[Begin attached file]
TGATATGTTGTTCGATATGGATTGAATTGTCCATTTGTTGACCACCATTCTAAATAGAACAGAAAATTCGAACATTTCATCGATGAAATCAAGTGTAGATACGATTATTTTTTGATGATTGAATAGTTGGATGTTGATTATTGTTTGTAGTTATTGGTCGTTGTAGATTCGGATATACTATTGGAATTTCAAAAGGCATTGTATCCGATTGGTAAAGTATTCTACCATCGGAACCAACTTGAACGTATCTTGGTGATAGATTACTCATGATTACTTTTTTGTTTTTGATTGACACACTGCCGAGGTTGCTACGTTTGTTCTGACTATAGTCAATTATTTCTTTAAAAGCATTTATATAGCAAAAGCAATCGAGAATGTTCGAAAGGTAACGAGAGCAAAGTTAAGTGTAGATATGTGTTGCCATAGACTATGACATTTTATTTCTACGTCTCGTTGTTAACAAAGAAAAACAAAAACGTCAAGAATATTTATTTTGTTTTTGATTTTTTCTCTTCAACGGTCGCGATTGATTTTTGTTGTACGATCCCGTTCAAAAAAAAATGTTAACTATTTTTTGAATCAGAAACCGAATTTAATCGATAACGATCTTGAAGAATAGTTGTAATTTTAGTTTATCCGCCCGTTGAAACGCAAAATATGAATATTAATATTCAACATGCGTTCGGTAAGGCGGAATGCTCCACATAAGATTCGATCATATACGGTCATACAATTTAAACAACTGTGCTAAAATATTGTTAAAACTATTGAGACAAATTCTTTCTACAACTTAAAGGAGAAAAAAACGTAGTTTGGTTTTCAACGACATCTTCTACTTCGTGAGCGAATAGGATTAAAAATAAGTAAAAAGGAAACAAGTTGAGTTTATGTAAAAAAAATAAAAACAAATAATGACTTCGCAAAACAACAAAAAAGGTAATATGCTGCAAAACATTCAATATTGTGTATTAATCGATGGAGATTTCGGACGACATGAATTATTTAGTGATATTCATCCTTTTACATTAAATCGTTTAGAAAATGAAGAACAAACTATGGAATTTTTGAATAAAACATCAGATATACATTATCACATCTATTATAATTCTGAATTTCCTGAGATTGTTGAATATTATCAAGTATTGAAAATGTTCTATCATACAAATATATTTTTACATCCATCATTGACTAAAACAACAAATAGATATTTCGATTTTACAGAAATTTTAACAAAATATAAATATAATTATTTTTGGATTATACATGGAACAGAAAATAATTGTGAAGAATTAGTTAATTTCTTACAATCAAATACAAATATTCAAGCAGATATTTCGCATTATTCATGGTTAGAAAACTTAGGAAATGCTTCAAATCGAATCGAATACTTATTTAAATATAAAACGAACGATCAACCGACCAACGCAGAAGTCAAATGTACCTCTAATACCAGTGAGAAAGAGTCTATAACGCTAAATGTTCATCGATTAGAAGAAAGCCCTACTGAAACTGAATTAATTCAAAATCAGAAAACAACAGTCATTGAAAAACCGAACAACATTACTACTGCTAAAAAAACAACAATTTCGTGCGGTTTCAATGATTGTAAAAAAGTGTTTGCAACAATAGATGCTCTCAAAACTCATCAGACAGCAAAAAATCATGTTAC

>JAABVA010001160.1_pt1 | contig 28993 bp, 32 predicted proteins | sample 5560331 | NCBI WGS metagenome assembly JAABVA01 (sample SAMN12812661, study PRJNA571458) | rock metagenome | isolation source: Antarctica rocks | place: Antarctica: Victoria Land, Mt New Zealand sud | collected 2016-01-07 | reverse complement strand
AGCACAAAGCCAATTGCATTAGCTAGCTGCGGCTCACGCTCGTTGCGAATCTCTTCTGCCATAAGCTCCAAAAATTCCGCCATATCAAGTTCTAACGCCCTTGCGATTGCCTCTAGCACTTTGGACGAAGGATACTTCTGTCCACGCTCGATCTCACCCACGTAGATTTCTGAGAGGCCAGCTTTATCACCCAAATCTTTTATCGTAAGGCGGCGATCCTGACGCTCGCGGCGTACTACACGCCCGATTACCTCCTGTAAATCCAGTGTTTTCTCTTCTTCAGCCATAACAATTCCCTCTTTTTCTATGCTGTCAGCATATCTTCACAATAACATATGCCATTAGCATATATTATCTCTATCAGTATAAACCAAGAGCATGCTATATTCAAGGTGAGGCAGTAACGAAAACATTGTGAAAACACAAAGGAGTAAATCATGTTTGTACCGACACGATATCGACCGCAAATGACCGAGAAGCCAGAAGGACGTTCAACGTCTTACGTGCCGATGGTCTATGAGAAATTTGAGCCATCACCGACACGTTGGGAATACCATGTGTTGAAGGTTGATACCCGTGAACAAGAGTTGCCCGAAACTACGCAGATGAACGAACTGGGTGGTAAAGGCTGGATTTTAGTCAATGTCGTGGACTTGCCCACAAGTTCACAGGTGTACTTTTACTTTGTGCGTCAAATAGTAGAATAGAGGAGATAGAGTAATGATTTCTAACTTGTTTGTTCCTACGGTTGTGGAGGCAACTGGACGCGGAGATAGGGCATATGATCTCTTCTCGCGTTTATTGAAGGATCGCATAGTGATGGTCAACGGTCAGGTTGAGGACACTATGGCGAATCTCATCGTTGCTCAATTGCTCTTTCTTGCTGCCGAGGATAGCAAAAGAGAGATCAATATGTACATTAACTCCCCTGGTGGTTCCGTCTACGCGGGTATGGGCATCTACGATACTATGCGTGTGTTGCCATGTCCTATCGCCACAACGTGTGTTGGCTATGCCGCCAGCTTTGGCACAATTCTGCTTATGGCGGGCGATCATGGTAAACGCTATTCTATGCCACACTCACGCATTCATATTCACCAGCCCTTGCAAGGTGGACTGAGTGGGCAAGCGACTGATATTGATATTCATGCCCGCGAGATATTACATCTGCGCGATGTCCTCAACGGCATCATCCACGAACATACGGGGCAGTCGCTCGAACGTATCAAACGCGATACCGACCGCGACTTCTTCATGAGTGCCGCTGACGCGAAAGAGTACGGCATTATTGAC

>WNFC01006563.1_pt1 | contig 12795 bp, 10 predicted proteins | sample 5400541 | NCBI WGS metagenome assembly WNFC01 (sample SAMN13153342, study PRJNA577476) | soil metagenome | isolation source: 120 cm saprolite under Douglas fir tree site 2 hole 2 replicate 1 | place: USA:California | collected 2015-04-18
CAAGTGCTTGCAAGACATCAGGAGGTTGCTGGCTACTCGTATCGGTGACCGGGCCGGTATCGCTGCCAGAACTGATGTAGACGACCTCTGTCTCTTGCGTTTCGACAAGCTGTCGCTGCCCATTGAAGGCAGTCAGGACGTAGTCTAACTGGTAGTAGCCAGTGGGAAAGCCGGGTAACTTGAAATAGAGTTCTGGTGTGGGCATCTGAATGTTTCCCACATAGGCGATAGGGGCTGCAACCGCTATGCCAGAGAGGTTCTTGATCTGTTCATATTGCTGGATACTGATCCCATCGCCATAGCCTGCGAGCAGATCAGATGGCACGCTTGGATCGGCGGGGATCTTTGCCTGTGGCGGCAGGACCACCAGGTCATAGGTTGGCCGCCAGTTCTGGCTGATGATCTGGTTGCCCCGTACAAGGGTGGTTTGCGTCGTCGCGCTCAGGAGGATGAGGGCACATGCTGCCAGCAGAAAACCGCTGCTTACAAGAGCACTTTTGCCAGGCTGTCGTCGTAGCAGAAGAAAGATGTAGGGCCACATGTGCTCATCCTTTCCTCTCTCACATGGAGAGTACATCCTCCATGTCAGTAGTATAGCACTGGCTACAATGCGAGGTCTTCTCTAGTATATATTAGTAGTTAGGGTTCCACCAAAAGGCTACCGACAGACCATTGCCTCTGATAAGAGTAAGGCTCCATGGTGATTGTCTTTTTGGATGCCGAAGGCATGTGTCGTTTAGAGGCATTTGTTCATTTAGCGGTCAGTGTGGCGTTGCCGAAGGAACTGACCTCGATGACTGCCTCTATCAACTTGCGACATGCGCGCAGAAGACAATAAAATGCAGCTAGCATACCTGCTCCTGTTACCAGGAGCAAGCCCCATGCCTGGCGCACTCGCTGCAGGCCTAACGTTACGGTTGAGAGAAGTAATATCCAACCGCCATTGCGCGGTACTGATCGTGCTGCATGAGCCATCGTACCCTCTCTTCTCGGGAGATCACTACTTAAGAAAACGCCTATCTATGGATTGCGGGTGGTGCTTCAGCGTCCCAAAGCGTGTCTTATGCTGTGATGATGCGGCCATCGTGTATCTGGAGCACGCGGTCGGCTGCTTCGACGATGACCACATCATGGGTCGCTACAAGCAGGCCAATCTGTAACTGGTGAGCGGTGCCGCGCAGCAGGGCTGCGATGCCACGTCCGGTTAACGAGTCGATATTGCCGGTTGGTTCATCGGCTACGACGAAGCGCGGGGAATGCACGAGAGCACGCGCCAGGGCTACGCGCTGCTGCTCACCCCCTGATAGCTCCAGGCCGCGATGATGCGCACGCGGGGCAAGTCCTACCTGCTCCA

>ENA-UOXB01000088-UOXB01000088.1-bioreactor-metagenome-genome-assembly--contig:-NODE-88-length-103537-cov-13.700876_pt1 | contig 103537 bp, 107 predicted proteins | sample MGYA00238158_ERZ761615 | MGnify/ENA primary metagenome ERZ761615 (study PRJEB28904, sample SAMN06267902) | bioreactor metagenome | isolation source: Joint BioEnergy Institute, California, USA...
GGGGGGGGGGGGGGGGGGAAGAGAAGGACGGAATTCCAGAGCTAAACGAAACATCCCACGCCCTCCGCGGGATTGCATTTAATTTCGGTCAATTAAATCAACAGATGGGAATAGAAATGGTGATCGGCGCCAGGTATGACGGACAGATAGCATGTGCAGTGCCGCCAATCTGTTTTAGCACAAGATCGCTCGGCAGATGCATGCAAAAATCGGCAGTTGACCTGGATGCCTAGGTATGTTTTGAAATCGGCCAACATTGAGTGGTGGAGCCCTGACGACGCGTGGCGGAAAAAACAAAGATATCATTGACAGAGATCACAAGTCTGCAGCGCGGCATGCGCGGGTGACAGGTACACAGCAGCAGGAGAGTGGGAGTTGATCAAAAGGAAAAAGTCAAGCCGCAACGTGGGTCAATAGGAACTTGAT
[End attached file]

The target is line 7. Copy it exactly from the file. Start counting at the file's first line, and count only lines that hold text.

GGGGGGGGGGGGGGGGGGAAGAGAAGGACGGAATTCCAGAGCTAAACGAAACATCCCACGCCCTCCGCGGGATTGCATTTAATTTCGGTCAATTAAATCAACAGATGGGAATAGAAATGGTGATCGGCGCCAGGTATGACGGACAGATAGCATGTGCAGTGCCGCCAATCTGTTTTAGCACAAGATCGCTCGGCAGATGCATGCAAAAATCGGCAGTTGACCTGGATGCCTAGGTATGTTTTGAAATCGGCCAACATTGAGTGGTGGAGCCCTGACGACGCGTGGCGGAAAAAACAAAGATATCATTGACAGAGATCACAAGTCTGCAGCGCGGCATGCGCGGGTGACAGGTACACAGCAGCAGGAGAGTGGGAGTTGATCAAAAGGAAAAAGTCAAGCCGCAACGTGGGTCAATAGGAACTTGAT